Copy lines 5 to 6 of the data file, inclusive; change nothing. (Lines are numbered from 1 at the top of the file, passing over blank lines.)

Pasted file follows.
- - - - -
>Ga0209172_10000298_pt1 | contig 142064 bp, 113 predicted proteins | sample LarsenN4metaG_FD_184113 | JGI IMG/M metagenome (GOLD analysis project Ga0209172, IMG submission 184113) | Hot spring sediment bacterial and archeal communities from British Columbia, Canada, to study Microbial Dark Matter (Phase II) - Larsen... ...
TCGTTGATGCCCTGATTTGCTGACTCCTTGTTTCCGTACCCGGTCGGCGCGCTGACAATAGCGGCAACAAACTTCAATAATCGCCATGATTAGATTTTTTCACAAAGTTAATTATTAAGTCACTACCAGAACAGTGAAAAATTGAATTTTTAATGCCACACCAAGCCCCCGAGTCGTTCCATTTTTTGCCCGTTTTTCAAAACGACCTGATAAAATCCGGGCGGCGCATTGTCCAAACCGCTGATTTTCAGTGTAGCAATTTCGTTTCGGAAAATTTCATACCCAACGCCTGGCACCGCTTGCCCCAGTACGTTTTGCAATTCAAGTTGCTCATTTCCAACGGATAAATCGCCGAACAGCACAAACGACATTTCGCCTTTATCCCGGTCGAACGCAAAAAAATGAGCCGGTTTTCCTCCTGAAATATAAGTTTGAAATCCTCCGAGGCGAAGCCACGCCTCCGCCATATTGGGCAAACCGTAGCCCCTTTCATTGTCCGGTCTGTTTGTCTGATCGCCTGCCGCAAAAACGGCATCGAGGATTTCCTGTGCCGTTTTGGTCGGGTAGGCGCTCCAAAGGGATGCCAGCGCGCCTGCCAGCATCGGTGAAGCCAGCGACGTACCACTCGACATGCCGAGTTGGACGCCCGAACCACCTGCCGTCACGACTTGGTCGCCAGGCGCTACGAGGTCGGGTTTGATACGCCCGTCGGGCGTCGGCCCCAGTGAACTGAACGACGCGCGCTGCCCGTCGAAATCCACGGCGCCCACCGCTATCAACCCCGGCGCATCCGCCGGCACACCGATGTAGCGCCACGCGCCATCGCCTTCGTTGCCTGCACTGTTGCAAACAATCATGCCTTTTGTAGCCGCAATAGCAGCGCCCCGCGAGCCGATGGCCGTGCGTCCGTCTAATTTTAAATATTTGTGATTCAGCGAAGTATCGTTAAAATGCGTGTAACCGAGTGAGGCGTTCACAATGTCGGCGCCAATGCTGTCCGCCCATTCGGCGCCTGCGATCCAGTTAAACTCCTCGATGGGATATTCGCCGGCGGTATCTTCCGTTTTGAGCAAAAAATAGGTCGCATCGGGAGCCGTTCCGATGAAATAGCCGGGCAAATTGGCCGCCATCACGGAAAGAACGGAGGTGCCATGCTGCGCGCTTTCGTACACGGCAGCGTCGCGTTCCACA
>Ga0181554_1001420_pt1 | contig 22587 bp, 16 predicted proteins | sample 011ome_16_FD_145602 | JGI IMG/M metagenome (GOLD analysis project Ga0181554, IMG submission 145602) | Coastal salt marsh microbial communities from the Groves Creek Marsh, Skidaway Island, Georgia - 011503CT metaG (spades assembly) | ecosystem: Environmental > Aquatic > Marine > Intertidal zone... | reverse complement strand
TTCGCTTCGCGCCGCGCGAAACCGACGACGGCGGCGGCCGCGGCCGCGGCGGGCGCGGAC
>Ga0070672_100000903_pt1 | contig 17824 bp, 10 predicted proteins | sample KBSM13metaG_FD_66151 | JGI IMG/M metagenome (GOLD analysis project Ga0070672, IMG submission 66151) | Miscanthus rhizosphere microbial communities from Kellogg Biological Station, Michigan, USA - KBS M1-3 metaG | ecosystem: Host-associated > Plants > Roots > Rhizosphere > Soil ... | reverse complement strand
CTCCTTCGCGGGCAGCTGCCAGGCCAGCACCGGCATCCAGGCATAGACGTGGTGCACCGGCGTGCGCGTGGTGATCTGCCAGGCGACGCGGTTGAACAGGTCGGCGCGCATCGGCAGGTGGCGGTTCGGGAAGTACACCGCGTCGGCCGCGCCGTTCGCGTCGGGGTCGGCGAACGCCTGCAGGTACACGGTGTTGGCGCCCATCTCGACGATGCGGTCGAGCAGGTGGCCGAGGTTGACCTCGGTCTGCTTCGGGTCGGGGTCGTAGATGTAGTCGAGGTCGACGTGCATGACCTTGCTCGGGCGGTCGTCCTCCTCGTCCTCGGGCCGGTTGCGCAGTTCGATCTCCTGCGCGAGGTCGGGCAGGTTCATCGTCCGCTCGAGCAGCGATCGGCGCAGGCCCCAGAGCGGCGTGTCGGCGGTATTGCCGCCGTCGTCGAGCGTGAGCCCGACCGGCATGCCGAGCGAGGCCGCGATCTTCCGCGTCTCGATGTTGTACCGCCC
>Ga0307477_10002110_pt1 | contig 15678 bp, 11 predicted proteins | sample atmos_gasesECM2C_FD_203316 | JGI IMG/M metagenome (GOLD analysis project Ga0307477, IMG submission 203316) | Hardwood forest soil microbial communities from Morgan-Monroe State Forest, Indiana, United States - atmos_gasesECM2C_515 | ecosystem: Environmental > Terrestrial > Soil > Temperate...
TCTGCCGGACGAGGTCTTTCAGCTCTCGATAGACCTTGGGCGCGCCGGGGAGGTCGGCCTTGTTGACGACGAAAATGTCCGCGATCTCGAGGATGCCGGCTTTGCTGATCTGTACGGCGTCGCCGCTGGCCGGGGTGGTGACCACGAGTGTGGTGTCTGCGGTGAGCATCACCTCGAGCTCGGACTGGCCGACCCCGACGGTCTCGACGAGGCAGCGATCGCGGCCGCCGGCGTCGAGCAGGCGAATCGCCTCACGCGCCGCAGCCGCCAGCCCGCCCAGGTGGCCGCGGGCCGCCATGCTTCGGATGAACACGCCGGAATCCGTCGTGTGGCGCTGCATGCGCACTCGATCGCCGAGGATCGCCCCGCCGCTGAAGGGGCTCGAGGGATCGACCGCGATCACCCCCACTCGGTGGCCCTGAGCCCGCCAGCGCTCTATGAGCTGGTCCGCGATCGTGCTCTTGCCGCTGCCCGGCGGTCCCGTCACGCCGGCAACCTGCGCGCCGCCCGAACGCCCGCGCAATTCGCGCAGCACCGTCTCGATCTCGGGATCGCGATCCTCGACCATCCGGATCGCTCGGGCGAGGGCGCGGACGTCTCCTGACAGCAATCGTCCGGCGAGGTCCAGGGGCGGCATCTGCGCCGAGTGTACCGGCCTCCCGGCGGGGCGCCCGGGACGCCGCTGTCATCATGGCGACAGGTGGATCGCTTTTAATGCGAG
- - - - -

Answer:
>Ga0070672_100000903_pt1 | contig 17824 bp, 10 predicted proteins | sample KBSM13metaG_FD_66151 | JGI IMG/M metagenome (GOLD analysis project Ga0070672, IMG submission 66151) | Miscanthus rhizosphere microbial communities from Kellogg Biological Station, Michigan, USA - KBS M1-3 metaG | ecosystem: Host-associated > Plants > Roots > Rhizosphere > Soil ... | reverse complement strand
CTCCTTCGCGGGCAGCTGCCAGGCCAGCACCGGCATCCAGGCATAGACGTGGTGCACCGGCGTGCGCGTGGTGATCTGCCAGGCGACGCGGTTGAACAGGTCGGCGCGCATCGGCAGGTGGCGGTTCGGGAAGTACACCGCGTCGGCCGCGCCGTTCGCGTCGGGGTCGGCGAACGCCTGCAGGTACACGGTGTTGGCGCCCATCTCGACGATGCGGTCGAGCAGGTGGCCGAGGTTGACCTCGGTCTGCTTCGGGTCGGGGTCGTAGATGTAGTCGAGGTCGACGTGCATGACCTTGCTCGGGCGGTCGTCCTCCTCGTCCTCGGGCCGGTTGCGCAGTTCGATCTCCTGCGCGAGGTCGGGCAGGTTCATCGTCCGCTCGAGCAGCGATCGGCGCAGGCCCCAGAGCGGCGTGTCGGCGGTATTGCCGCCGTCGTCGAGCGTGAGCCCGACCGGCATGCCGAGCGAGGCCGCGATCTTCCGCGTCTCGATGTTGTACCGCCC